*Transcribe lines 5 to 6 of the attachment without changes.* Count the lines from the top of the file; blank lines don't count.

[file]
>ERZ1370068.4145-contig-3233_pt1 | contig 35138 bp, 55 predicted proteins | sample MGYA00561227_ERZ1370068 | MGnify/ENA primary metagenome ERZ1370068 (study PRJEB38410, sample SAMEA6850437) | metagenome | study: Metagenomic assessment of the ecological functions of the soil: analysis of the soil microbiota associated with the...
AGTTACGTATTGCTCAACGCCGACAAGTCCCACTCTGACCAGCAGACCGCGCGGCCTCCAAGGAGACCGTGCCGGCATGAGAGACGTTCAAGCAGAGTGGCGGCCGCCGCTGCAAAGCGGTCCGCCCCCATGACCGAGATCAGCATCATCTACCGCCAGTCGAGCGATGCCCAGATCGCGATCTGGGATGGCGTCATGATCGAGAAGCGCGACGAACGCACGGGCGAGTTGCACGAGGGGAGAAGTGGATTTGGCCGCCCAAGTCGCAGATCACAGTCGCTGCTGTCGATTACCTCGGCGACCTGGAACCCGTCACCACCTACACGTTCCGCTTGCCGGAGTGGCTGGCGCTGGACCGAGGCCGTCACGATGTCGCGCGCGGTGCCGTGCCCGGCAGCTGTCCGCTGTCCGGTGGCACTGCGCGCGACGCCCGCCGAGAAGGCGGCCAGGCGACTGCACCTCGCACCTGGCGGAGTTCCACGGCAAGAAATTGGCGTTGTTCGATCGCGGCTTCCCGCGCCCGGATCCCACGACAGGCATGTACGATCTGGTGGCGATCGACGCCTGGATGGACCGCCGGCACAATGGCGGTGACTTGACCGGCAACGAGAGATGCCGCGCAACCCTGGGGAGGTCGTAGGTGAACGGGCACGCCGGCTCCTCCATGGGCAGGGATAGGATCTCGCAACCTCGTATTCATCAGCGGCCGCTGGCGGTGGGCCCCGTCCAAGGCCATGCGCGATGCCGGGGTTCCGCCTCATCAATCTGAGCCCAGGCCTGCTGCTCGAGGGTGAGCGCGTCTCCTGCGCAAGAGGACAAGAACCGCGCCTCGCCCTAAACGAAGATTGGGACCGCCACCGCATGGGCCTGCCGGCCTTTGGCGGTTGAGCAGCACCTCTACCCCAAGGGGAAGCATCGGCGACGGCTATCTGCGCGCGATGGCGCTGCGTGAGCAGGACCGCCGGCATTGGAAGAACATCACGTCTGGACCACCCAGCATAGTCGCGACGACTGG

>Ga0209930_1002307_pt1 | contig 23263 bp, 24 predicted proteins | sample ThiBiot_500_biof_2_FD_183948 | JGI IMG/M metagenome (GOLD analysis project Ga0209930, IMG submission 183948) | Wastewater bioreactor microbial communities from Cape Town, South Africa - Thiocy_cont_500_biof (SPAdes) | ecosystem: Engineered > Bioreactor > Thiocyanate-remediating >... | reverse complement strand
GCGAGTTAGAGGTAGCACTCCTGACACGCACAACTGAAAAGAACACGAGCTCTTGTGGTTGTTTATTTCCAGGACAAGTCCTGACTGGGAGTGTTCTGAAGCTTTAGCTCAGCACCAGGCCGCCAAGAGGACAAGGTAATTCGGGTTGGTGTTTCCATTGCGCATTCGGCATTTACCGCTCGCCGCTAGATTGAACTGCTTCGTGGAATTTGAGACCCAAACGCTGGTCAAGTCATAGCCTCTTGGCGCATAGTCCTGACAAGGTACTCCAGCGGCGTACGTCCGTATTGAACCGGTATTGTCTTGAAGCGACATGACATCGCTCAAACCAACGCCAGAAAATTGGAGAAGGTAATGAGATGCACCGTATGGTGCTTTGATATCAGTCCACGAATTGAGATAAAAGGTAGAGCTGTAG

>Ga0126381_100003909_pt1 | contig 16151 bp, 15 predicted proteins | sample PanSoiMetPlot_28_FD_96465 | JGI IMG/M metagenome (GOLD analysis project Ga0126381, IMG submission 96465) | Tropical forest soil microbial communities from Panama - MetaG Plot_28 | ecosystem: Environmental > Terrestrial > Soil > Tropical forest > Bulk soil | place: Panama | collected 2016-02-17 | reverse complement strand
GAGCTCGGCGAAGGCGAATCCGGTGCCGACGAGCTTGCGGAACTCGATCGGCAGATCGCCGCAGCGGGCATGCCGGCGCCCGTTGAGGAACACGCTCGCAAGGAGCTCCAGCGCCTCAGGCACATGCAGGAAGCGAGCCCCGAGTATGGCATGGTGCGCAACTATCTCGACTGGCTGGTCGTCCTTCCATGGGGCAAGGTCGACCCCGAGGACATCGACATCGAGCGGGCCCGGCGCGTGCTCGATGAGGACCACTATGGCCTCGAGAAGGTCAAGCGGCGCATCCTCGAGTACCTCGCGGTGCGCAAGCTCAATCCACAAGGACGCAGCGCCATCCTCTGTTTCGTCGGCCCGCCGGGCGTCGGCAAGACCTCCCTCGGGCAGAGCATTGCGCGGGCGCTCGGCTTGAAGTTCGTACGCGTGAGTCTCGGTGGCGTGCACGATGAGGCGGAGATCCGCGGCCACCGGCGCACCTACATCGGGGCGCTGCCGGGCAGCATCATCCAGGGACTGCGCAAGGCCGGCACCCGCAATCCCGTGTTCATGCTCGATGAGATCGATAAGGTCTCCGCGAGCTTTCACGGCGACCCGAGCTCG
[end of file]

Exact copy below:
>Ga0126381_100003909_pt1 | contig 16151 bp, 15 predicted proteins | sample PanSoiMetPlot_28_FD_96465 | JGI IMG/M metagenome (GOLD analysis project Ga0126381, IMG submission 96465) | Tropical forest soil microbial communities from Panama - MetaG Plot_28 | ecosystem: Environmental > Terrestrial > Soil > Tropical forest > Bulk soil | place: Panama | collected 2016-02-17 | reverse complement strand
GAGCTCGGCGAAGGCGAATCCGGTGCCGACGAGCTTGCGGAACTCGATCGGCAGATCGCCGCAGCGGGCATGCCGGCGCCCGTTGAGGAACACGCTCGCAAGGAGCTCCAGCGCCTCAGGCACATGCAGGAAGCGAGCCCCGAGTATGGCATGGTGCGCAACTATCTCGACTGGCTGGTCGTCCTTCCATGGGGCAAGGTCGACCCCGAGGACATCGACATCGAGCGGGCCCGGCGCGTGCTCGATGAGGACCACTATGGCCTCGAGAAGGTCAAGCGGCGCATCCTCGAGTACCTCGCGGTGCGCAAGCTCAATCCACAAGGACGCAGCGCCATCCTCTGTTTCGTCGGCCCGCCGGGCGTCGGCAAGACCTCCCTCGGGCAGAGCATTGCGCGGGCGCTCGGCTTGAAGTTCGTACGCGTGAGTCTCGGTGGCGTGCACGATGAGGCGGAGATCCGCGGCCACCGGCGCACCTACATCGGGGCGCTGCCGGGCAGCATCATCCAGGGACTGCGCAAGGCCGGCACCCGCAATCCCGTGTTCATGCTCGATGAGATCGATAAGGTCTCCGCGAGCTTTCACGGCGACCCGAGCTCG